The mushroom wanted to play with the moss, but the moss was not sure if that was a good idea. The mushroom protested, "But why not? I'm a pretty fun guy [fungi]."

The Fungi kingdom is diverse, although common knowledge of fungi is usually limited to mosses and mushrooms. However, there are many other kinds of fungi; some are molds, sac fungi, club fungi, gill fungi, pore fungi, yeasts, and puffballs.

Q: Why are fungi not classified as plants?
A: One reason is that the cell walls of fungi are composed of chitin, while the cell walls of plants are made up of cellulose.

Q: What makes fungi so important?
A: Fungi has the role of a decomposer in the ecosystem. It feeds on and breaks down dead and decaying matter; in a sense, it "recycles" the matter so it can be used again.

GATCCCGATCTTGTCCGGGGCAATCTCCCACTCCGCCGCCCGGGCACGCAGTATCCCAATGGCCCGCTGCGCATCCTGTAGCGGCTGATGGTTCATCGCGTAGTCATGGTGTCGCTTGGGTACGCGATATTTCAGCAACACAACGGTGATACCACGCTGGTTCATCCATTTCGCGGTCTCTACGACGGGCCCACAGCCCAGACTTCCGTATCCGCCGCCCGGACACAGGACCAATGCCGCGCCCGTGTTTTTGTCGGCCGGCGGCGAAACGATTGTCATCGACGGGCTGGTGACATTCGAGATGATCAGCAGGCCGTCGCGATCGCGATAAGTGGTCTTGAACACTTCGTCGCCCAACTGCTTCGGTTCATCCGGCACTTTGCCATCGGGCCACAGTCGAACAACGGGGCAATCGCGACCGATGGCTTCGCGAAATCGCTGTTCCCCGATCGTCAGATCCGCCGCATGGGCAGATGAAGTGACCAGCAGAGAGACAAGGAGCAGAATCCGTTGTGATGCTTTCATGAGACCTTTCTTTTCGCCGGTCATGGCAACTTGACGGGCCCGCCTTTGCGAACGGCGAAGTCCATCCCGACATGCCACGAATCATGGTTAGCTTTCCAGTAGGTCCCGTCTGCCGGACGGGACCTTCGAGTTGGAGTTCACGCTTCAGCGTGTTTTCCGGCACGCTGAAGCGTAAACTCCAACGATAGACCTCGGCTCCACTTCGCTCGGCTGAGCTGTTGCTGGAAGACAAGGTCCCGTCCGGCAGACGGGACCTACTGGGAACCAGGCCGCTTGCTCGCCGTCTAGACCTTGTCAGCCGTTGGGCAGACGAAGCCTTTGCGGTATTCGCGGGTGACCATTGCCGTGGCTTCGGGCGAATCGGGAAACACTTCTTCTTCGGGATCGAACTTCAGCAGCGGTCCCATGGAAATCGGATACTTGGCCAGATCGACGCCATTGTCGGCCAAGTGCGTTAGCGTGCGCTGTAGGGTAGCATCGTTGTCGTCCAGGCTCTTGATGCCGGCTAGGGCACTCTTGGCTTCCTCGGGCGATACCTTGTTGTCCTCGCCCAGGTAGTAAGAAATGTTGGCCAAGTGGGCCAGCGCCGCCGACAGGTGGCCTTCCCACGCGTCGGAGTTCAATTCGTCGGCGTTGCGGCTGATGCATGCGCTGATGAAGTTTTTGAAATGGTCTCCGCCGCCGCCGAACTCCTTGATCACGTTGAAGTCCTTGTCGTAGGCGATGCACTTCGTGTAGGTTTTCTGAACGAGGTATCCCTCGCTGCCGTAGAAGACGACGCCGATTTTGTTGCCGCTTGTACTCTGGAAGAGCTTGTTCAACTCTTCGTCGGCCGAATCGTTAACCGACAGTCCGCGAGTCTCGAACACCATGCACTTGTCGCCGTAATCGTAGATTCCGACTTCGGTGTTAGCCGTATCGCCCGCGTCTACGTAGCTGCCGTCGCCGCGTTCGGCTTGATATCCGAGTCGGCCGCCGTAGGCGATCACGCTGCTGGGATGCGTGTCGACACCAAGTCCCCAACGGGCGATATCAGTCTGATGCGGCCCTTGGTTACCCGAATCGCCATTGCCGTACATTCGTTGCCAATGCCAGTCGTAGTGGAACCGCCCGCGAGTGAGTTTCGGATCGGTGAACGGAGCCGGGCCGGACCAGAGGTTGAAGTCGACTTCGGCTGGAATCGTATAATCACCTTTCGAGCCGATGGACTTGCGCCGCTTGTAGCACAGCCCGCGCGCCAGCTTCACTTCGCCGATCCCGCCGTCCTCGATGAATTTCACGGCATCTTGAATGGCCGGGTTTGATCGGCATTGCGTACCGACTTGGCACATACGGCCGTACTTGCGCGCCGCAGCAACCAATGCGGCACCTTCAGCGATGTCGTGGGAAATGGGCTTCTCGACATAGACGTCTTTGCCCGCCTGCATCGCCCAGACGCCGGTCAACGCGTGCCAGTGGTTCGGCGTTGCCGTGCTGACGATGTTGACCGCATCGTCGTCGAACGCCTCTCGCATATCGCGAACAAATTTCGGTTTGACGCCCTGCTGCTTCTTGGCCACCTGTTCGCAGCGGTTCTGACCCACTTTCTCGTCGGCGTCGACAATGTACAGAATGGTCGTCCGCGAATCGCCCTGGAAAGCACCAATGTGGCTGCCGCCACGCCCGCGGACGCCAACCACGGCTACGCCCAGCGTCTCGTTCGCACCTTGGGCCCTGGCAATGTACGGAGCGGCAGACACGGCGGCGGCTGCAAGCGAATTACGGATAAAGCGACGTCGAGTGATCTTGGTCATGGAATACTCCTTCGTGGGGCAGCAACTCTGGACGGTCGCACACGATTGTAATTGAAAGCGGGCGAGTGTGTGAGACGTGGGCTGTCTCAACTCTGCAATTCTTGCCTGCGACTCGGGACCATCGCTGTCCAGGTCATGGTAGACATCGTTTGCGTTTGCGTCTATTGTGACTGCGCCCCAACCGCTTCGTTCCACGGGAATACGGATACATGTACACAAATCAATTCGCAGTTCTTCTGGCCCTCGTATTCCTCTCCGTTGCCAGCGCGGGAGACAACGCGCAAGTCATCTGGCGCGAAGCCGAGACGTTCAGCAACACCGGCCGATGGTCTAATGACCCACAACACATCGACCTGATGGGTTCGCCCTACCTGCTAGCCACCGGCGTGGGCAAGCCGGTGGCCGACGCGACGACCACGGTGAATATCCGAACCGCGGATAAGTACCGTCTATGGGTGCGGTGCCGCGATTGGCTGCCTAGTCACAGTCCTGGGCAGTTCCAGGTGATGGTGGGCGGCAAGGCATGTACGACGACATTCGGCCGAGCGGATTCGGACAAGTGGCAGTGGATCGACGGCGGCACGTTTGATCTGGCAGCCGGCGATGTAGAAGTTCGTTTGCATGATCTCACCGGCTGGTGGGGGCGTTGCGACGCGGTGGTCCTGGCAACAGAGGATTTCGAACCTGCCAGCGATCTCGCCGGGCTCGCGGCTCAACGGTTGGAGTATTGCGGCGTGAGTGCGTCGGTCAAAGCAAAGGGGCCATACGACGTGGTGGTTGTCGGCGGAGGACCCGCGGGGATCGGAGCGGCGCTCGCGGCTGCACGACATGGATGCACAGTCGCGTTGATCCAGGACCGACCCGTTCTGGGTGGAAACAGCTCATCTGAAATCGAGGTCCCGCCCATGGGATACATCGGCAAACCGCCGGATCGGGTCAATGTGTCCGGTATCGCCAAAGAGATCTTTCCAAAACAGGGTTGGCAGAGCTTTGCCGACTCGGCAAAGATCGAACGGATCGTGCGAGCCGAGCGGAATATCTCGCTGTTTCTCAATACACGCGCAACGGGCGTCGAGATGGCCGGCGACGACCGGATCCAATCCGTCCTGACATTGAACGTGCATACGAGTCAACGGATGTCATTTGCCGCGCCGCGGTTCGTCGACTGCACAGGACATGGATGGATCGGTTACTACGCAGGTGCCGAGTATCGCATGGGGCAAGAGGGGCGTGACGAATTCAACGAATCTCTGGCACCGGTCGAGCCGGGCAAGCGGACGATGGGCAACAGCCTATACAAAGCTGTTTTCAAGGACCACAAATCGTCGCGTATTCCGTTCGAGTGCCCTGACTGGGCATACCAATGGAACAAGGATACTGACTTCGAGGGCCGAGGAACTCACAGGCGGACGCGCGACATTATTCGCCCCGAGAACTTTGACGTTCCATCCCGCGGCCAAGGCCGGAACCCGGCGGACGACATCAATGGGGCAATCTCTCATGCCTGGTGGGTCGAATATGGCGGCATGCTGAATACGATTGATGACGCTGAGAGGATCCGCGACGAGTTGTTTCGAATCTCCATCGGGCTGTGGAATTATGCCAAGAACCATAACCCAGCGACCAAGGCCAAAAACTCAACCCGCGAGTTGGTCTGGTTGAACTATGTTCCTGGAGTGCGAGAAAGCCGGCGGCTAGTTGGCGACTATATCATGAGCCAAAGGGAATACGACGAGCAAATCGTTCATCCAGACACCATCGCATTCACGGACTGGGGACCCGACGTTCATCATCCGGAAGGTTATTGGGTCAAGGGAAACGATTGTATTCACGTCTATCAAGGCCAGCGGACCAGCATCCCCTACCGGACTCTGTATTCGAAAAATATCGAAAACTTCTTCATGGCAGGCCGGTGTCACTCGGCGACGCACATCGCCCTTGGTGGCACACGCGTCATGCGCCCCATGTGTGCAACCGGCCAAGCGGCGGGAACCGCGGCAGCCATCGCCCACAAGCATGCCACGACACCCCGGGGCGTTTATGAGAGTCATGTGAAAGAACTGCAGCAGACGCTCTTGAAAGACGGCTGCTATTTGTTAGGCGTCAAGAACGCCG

Q: What can fungi do for me?
A: Some fungi are yeasts and make bread rise, others are used in everyday products for cleaning, and they can even be used in farming. Some fungi act like bacteria and can be used to ferment food products. Mushrooms are fungi and are the nontoxic forms are frequently consumed by humans.

Q: How can I tell if a mushroom is dangerous?
A: There really is no simple rule to distinguish whether a mushroom is poisonous or not. However, you can start by learning about this common species that is poisonous: Amanita muscaria